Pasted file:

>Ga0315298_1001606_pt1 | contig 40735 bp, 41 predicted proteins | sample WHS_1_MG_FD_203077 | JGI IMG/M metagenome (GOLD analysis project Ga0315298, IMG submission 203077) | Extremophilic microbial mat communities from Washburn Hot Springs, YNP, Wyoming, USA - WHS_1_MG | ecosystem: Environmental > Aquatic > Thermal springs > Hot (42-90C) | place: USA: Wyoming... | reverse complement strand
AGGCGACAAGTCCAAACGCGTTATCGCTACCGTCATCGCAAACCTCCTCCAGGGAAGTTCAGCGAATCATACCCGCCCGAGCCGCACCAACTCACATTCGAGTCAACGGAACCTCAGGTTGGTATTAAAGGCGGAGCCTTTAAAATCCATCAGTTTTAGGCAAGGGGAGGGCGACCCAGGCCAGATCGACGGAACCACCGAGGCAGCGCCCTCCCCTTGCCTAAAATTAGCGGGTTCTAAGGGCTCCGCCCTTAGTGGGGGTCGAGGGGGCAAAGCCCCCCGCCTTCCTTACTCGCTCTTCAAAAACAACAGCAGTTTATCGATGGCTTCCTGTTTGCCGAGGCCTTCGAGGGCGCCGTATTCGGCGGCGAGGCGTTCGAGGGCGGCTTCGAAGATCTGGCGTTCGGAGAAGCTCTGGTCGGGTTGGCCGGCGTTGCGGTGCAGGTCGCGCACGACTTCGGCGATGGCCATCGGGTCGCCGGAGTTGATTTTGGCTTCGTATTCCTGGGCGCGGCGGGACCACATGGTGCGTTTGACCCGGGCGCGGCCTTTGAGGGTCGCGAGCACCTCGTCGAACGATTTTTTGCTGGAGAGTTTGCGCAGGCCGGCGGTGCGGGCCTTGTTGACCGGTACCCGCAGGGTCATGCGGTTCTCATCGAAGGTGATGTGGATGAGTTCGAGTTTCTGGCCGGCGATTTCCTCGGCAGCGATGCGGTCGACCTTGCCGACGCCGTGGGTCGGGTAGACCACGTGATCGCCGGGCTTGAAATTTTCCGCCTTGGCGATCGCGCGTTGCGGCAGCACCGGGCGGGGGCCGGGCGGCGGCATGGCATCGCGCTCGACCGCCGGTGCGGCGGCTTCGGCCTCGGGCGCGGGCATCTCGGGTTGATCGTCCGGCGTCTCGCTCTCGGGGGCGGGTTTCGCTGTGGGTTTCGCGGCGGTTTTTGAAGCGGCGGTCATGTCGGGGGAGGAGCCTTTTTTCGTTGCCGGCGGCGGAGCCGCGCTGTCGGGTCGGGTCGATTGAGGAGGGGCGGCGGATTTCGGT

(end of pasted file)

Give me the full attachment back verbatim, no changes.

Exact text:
>Ga0315298_1001606_pt1 | contig 40735 bp, 41 predicted proteins | sample WHS_1_MG_FD_203077 | JGI IMG/M metagenome (GOLD analysis project Ga0315298, IMG submission 203077) | Extremophilic microbial mat communities from Washburn Hot Springs, YNP, Wyoming, USA - WHS_1_MG | ecosystem: Environmental > Aquatic > Thermal springs > Hot (42-90C) | place: USA: Wyoming... | reverse complement strand
AGGCGACAAGTCCAAACGCGTTATCGCTACCGTCATCGCAAACCTCCTCCAGGGAAGTTCAGCGAATCATACCCGCCCGAGCCGCACCAACTCACATTCGAGTCAACGGAACCTCAGGTTGGTATTAAAGGCGGAGCCTTTAAAATCCATCAGTTTTAGGCAAGGGGAGGGCGACCCAGGCCAGATCGACGGAACCACCGAGGCAGCGCCCTCCCCTTGCCTAAAATTAGCGGGTTCTAAGGGCTCCGCCCTTAGTGGGGGTCGAGGGGGCAAAGCCCCCCGCCTTCCTTACTCGCTCTTCAAAAACAACAGCAGTTTATCGATGGCTTCCTGTTTGCCGAGGCCTTCGAGGGCGCCGTATTCGGCGGCGAGGCGTTCGAGGGCGGCTTCGAAGATCTGGCGTTCGGAGAAGCTCTGGTCGGGTTGGCCGGCGTTGCGGTGCAGGTCGCGCACGACTTCGGCGATGGCCATCGGGTCGCCGGAGTTGATTTTGGCTTCGTATTCCTGGGCGCGGCGGGACCACATGGTGCGTTTGACCCGGGCGCGGCCTTTGAGGGTCGCGAGCACCTCGTCGAACGATTTTTTGCTGGAGAGTTTGCGCAGGCCGGCGGTGCGGGCCTTGTTGACCGGTACCCGCAGGGTCATGCGGTTCTCATCGAAGGTGATGTGGATGAGTTCGAGTTTCTGGCCGGCGATTTCCTCGGCAGCGATGCGGTCGACCTTGCCGACGCCGTGGGTCGGGTAGACCACGTGATCGCCGGGCTTGAAATTTTCCGCCTTGGCGATCGCGCGTTGCGGCAGCACCGGGCGGGGGCCGGGCGGCGGCATGGCATCGCGCTCGACCGCCGGTGCGGCGGCTTCGGCCTCGGGCGCGGGCATCTCGGGTTGATCGTCCGGCGTCTCGCTCTCGGGGGCGGGTTTCGCTGTGGGTTTCGCGGCGGTTTTTGAAGCGGCGGTCATGTCGGGGGAGGAGCCTTTTTTCGTTGCCGGCGGCGGAGCCGCGCTGTCGGGTCGGGTCGATTGAGGAGGGGCGGCGGATTTCGGT